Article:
The last time I saw Ned, he was at some political cocktail party, and just happened to be standing there talking to Hugh. Ned was out of politics, and had landed the dream job of V.P. and special counsel for the Southern Railway. His job required him to be a “roving ambassador” for the railroad, and to ride around the country in his private rail car. You know, the kind with overstuffed leather chairs, bedroom, kitchen, and the works. It even came with a butler and a chef. He was trying to convince Hugh to quit cartooning and accompany him on a grand tour. I don’t know if they ever managed to pull it off, but I do know Ned and Hugh remained close buddies for the rest of their lives.
In the fall of 1963, I became editor of my college newspaper, The Bellarmine Concord. We needed an editorial cartoonist, but couldn’t find any student with the requisite skills (like getting along with the editor). With all the hubris of youth, I stopped by Hugh’s office at the C-J and offered him the job. He claimed to be flattered, but allowed as how his salary at the newspaper (Dad would never tell me what it was) was considerably higher than what the Bellarmine Concord offered (none), and that he really couldn’t serve two masters (me and Barry Bingham).
As a compromise, Hugh agreed to let me reprint any of his cartoons I wanted in my school paper. This was in the days before syndicates and their lawyers needed to be consulted for such an arrangement. He agreed to be my cartoonist, and I put his name in the Concord’s masthead. For an entire year, Bellarmine College had the services of the world’s greatest cartoonist for its student newspaper.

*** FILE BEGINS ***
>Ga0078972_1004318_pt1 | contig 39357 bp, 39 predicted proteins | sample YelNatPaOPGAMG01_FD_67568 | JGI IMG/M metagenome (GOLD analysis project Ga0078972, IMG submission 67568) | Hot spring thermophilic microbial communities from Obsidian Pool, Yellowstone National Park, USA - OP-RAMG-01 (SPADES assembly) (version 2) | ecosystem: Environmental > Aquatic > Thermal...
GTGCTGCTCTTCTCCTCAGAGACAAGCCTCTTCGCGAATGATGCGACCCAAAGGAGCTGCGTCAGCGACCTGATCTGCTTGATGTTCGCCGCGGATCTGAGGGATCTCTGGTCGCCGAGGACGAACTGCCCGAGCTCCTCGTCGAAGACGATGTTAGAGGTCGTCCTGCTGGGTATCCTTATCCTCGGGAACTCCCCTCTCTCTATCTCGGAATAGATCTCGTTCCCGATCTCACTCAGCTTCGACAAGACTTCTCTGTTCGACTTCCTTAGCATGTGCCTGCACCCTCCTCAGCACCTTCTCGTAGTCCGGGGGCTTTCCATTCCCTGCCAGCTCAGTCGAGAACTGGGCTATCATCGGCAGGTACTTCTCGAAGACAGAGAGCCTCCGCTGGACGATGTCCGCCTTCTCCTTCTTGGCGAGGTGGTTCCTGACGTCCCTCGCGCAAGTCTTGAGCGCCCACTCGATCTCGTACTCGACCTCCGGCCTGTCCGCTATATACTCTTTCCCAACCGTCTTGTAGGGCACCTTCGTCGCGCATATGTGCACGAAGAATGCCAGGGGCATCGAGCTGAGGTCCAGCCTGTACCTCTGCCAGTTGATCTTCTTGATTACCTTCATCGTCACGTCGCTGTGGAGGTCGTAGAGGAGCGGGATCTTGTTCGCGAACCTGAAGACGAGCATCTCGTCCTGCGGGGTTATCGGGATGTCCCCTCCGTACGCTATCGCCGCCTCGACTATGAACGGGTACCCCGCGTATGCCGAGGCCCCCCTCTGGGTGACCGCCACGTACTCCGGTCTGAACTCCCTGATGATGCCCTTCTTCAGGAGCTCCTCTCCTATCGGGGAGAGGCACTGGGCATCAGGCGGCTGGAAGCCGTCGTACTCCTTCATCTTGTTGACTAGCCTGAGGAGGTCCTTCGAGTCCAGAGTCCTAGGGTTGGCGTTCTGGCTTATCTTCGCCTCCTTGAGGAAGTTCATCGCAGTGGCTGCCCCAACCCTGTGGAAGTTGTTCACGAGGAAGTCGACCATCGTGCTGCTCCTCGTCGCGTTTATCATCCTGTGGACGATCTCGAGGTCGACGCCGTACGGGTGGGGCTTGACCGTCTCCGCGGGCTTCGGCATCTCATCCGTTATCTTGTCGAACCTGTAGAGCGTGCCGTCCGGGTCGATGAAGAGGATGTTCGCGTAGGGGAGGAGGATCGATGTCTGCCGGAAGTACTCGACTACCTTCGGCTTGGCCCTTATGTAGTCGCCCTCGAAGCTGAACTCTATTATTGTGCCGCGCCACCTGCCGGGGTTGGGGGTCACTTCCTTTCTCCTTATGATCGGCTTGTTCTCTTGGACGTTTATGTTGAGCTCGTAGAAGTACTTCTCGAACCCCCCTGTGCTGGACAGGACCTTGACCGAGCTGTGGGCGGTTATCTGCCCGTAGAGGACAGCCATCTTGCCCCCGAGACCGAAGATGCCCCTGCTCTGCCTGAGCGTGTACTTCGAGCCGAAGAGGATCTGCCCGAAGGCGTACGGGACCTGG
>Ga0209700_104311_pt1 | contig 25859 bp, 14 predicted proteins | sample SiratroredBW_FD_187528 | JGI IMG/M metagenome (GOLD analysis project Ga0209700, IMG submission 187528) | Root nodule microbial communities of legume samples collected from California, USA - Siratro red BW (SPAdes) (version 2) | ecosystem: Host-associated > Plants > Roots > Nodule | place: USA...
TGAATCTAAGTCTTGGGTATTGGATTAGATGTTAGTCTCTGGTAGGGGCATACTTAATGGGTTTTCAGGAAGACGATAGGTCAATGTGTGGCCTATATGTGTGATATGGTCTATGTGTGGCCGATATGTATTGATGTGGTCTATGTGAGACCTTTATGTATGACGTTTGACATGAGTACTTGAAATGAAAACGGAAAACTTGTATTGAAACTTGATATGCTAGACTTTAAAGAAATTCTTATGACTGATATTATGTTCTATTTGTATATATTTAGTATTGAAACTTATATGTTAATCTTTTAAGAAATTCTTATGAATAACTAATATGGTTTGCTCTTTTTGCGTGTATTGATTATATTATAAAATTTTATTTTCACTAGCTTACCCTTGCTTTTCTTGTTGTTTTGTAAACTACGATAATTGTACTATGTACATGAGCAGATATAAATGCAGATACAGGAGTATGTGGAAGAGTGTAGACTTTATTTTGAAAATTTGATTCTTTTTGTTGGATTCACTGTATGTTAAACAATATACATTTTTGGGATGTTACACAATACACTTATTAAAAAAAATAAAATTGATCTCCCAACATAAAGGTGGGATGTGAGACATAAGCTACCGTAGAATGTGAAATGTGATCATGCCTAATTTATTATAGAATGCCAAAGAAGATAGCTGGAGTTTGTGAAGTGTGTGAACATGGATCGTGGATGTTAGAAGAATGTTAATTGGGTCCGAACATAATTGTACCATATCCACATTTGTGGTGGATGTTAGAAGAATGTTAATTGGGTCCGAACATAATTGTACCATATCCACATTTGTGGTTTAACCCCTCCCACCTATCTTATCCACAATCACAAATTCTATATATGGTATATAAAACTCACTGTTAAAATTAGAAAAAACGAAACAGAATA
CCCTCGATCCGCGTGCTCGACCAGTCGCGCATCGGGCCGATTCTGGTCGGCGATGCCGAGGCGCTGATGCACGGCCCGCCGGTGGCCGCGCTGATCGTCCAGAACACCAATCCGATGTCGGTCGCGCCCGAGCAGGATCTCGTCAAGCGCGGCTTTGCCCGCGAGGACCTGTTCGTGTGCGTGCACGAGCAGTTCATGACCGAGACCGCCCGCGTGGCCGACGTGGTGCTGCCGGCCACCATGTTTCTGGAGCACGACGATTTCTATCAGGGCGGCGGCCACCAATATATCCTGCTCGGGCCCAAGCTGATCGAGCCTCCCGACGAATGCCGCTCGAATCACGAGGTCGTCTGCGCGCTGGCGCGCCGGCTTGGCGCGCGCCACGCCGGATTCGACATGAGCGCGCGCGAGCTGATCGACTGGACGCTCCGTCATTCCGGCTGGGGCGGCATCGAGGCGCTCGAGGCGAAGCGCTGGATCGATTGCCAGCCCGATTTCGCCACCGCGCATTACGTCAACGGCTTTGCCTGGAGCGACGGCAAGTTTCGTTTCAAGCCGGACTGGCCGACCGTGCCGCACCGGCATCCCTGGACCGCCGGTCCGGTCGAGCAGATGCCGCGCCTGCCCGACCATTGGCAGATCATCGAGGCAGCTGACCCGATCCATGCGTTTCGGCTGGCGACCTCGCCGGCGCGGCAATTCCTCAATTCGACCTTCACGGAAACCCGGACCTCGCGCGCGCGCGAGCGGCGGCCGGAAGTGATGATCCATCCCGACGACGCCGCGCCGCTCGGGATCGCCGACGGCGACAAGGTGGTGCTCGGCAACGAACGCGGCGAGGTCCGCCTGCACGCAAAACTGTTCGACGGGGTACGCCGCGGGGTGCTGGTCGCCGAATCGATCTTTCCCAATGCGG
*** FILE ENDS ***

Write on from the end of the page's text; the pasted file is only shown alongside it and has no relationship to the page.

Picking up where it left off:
The only problem was, it cost us thirty bucks to make a photo cut of an editorial cartoon for the old flatbed presses we used to publish the Concord. That was about a third of our budget for each issue, and meant we would have to cut back on basketball photos, and would thus alienate most of our readers. (I never fooled myself that Bellarmine students picked up a copy of the Concord to read my editorials.)
No problem. Hugh gave me a large box full of the original zinc plates used by the Courier-Journal to print his cartoons. The plates were used to run off proofs of the cartoons, and then used to make curved Papier-mâché mats, from which the giant rotogravure plates were made. We just glued one-inch wooden blocks to the back of the zinc plates and fitted them into our letterpress chase to print the Concord’s editorial cartoons.
One of the zinc plates Hugh gave me was his 1961 Christmas cartoon, and I ran it in the December 11, 1963 issue of The Bellarmine Concord. That was the issue with the Haynie cartoon of JFK on the front page, superimposed over an American flag at half mast. Most of the stories that week were about the assassination.